The other major official Ottoman source base for these questions was generated after the fact: the transcripts from the postwar court martial trials, between 1919 and 1921. These we can see as a kind of transitional justice, imposed by British occupying authorities, which was never completed, in part because this, along with the larger occupation of Ottoman lands, was itself a major catalyst for the Turkish national movement itself. The actual archive of the Istanbul Court-Martial and Commission to Investigate (Wartime) Crimes “ha[s] disappeared without a trace, and there is no solid knowledge as to their possible fate.” Akçam supposes that when the Turkish nationalists took Istanbul in November 1922 these files would have been transferred to the Turkish General Staff (Genelkurmay Başkanlığı); the archives of the General Staff’s Directorate for Military History and Strategic Studies (Genelkurmay Askeri Tarih ve Stratejik Etüt ve Denetleme Başkanlığı, or ATASE) are as good as closed to civilian or foreign researchers. According to Akçam, these archives contain over 3.5 million documents on World War I, and at least 40,000 on the Teşkilat-ı Mahsusa (Special Organization), the elite security force that played a special role in the genocide, alone.
Twelve of the 63 of these court-martial cases were transcribed in the official Ottoman newspaper, Takvim-i Vekayi, and have been published in book form, in Turkish in 2007, and more recently in English, edited by Akçam and Vahakn N. Dadrian, as Judgment at Istanbul: The Armenian Genocide Trials (2011), but the evidence in them surely pales in comparison to what is or was contained in the archive of the Court itself. Another important after-the-fact set of sources that we do have are the records of the “Emval-i Metruke,” the euphemistically named “Abandoned Properties” Registry. The registry recorded the properties left behind by deported and murdered Armenians, to be cataloged and disbursed to deserving Ottoman/Turkish Muslims, often those who had been recently expelled from the Balkans. These records were the materials for Uğur Ümit Üngör and Mehmet Polatel’s valuable 2011 book, Confiscation and Destruction: The Young Turk Seizure of Armenian Property, as well as Akçam and Ümit Kurt’s Kanunların Ruhu, or Spirit of the Laws, from 2012, just released in English.
At what point, and In which cases, does Ottoman History have to also be Armenian History, and at what point were the Armenian subject populations doomed to this mass suffering?
Many other invaluable sources seem to be lost forever, however, permanently compromising any effort at complete documentation of the genocide. Papers of the CUP Central Committee, likely a goldmine of information about the goings-on in 1915, were smuggled out by notorious Central Committee member Dr. Nazim. Talaat Pasha, for his part, is said to have incinerated the Interior Ministry documents he deemed incriminating in the basement of a friend’s seaside villa in the Bosphorus neighborhood of Arnavutköy before fleeing Istanbul for Berlin in 1918. Further complicating the question of direct sources is that orders in 1915 “regarding the killing of the deportees were sent via courier to the various provincial governors, and that after being read, the original message was to be given back to the courier.” The upshot of this discussion and unearthing of sources, even for Akçam, who is seen as the historian that has come the closest to finding a “smoking gun,” is that the strongest claim he can make in his book is “to show that the information in the Prime Ministerial Ottoman Archive clearly points in the direction of a deliberate Ottoman government policy to annihilate its Armenian population.”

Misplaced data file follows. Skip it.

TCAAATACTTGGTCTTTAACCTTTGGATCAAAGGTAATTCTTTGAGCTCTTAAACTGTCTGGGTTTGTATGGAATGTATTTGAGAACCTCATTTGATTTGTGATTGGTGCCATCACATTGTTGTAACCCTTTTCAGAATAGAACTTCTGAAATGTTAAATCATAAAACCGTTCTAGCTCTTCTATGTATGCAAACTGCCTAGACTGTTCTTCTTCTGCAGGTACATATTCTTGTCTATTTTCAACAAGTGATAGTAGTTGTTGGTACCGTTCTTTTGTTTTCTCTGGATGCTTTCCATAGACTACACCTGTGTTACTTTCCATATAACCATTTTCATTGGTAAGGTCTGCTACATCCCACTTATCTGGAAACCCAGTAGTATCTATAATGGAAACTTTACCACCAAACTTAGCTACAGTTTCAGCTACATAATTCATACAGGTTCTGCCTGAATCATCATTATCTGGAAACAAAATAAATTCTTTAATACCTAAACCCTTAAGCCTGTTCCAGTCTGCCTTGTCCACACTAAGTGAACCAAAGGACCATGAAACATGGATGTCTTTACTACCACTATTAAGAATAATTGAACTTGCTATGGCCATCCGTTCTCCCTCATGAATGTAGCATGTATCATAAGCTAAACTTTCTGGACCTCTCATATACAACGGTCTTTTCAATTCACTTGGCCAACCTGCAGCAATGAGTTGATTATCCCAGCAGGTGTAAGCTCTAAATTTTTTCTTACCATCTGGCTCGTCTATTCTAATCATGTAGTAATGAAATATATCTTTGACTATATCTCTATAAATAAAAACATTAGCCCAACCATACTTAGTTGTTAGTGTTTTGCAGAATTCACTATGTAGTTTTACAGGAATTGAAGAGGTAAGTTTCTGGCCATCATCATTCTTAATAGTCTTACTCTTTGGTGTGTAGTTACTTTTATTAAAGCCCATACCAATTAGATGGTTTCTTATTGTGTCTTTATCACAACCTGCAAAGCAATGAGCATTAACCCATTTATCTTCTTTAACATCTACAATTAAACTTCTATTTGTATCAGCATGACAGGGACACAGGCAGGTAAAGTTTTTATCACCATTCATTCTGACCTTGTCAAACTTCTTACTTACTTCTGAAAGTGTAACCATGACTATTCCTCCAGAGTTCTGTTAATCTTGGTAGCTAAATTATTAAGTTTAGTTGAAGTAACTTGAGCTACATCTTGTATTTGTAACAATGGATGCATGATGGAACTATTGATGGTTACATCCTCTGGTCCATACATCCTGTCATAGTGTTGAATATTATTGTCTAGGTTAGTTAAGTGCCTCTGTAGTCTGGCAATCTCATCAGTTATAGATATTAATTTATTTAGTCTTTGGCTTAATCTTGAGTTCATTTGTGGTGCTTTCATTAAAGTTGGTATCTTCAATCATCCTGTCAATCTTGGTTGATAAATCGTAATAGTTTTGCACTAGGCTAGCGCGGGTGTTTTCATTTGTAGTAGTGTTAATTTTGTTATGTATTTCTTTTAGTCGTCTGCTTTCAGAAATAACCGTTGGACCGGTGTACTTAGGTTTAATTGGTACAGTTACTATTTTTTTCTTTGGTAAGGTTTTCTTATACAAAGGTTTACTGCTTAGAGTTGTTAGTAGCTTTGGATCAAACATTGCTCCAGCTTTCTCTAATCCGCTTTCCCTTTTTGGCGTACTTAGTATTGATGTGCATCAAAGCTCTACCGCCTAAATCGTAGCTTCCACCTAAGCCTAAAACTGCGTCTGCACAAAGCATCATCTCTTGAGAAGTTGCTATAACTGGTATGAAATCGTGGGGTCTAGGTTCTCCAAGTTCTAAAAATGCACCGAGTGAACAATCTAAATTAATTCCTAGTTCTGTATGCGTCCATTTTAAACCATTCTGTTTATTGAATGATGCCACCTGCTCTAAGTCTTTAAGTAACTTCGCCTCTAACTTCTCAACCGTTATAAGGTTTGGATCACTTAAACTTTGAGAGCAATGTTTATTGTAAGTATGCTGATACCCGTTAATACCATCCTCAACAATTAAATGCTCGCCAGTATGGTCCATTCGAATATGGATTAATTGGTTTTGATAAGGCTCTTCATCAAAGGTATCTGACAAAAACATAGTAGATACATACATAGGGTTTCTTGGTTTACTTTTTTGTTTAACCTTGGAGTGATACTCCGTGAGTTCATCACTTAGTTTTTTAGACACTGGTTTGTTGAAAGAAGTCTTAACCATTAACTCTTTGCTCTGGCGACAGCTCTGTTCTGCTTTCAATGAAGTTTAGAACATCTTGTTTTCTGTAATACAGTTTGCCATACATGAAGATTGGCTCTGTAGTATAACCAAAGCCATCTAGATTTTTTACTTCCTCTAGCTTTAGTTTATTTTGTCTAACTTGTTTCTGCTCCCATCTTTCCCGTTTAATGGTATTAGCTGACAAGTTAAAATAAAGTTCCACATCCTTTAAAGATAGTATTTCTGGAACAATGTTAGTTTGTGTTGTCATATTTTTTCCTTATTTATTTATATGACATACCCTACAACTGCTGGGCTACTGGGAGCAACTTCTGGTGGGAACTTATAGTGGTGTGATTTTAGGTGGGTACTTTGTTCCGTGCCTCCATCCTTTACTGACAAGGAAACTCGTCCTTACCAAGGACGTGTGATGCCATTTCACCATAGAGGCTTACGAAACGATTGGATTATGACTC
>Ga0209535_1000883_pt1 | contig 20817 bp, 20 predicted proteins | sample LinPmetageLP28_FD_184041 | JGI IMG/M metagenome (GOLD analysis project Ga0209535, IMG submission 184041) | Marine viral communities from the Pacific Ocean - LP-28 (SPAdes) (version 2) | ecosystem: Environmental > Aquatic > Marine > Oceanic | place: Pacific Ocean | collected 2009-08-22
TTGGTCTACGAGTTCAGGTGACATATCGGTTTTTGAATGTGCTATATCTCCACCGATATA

This problem of sources, and therefore comprehensive evidence, becomes very clear in the core section of Suny’s treatment, in the chapter entitled “Genocide,” which remains surprisingly vague given that the book is framed as a history of this event, and points only to a few localized examples for which we have archival evidence. He depends on the recent work of Üngör for his most vivid local case study, of the city of Diyarbakir; and on the not undisputed scholarship of Taner Akçam, referred to above, for much of his other direct evidence. Supplemental sources are culled from German, Russian, and American memoirs and official correspondence, and from the memoirs of stray mercenaries such as the Venezuelan Rafaël de Nogales. This dearth of sources, of course, is the crux of the matter, lying at the heart of the dispute between those who claim it was an incidental and unfortunate series of events and those who frame it as a deliberate genocidal act. We have mainly circumstantial evidence, and even the direct evidence that has been unearthed by scholars such as Akçam and Üngör hardly provides us with a full, detailed picture of how, where, and by whom these acts were carried out. We know that it was horrific—who could possibly look at photograph after photograph of mangled bodies and starving, orphaned children, death marches and destroyed villages and neighborhoods, and doubt that? We have enough evidence to be convinced that there was a definite pattern to the “deportations and killings,” and that they add up to a conscious policy on the part of Talaat Pasha and several others in the leadership, at a minimum. This is not to say that the evidence is unconvincing. The level of vehemence with which many Turks have denied past wrongdoing could even be read as an expression of anxiety about what the past might hold. WATS co-organizer Fatma Müge Göçek’s recent book, the product of years of painstaking research into hundreds of memoirs of CUP members and others, Denial of Violence (2014), even pinpoints many instances of former CUP members bragging about past efforts to eliminate the Armenian population of the empire.